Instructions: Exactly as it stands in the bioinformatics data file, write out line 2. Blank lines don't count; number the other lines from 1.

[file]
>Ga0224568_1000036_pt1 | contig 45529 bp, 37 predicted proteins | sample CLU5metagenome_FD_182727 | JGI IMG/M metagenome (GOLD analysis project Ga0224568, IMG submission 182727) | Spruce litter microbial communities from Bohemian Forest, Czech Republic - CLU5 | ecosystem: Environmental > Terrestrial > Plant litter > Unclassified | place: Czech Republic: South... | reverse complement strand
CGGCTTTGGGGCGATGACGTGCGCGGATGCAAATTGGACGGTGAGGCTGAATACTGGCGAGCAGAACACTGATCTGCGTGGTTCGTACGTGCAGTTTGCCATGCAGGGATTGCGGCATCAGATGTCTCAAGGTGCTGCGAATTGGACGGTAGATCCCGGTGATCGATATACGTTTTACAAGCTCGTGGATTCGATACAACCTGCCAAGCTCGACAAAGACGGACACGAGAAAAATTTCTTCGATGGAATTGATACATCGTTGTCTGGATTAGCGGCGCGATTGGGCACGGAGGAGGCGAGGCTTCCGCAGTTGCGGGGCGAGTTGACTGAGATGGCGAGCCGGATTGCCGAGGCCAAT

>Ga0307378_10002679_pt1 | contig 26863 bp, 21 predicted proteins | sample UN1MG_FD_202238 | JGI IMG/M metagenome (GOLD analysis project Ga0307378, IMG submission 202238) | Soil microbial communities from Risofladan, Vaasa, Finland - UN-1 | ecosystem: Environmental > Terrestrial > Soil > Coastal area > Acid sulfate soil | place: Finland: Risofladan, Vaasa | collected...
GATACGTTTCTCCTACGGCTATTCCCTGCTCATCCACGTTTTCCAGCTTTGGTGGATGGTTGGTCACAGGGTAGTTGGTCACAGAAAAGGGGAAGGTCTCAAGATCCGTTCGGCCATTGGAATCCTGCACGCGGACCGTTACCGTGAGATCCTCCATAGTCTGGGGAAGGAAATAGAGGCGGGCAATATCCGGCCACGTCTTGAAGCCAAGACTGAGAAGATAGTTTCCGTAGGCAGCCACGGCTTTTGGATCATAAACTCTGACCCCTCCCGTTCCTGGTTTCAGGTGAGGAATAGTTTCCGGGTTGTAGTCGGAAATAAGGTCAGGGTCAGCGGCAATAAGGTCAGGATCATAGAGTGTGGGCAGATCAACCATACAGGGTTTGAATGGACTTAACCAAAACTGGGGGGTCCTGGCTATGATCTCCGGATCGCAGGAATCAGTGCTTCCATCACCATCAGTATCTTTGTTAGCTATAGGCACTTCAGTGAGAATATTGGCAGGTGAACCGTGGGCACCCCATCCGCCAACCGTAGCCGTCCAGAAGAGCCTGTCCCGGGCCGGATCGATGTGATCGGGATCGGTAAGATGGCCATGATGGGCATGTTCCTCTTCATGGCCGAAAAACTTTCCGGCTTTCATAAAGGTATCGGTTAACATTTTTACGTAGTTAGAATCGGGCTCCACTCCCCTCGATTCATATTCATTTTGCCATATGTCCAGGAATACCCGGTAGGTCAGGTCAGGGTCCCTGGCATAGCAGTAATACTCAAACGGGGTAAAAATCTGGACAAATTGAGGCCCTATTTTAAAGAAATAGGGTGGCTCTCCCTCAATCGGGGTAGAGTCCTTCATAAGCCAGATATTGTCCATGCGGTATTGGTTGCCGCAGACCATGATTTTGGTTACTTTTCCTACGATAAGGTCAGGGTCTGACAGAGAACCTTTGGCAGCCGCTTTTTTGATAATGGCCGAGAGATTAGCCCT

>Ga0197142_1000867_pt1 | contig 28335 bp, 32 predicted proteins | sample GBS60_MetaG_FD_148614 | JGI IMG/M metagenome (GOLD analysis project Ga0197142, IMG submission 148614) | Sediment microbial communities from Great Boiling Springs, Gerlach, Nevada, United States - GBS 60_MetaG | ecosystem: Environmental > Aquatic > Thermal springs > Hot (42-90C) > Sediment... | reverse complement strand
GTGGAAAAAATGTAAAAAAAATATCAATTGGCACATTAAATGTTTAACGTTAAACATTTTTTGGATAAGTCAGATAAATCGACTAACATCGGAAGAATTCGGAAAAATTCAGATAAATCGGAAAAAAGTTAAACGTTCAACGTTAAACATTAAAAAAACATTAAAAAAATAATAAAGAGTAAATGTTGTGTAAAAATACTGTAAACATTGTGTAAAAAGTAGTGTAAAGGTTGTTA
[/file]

CGGCTTTGGGGCGATGACGTGCGCGGATGCAAATTGGACGGTGAGGCTGAATACTGGCGAGCAGAACACTGATCTGCGTGGTTCGTACGTGCAGTTTGCCATGCAGGGATTGCGGCATCAGATGTCTCAAGGTGCTGCGAATTGGACGGTAGATCCCGGTGATCGATATACGTTTTACAAGCTCGTGGATTCGATACAACCTGCCAAGCTCGACAAAGACGGACACGAGAAAAATTTCTTCGATGGAATTGATACATCGTTGTCTGGATTAGCGGCGCGATTGGGCACGGAGGAGGCGAGGCTTCCGCAGTTGCGGGGCGAGTTGACTGAGATGGCGAGCCGGATTGCCGAGGCCAAT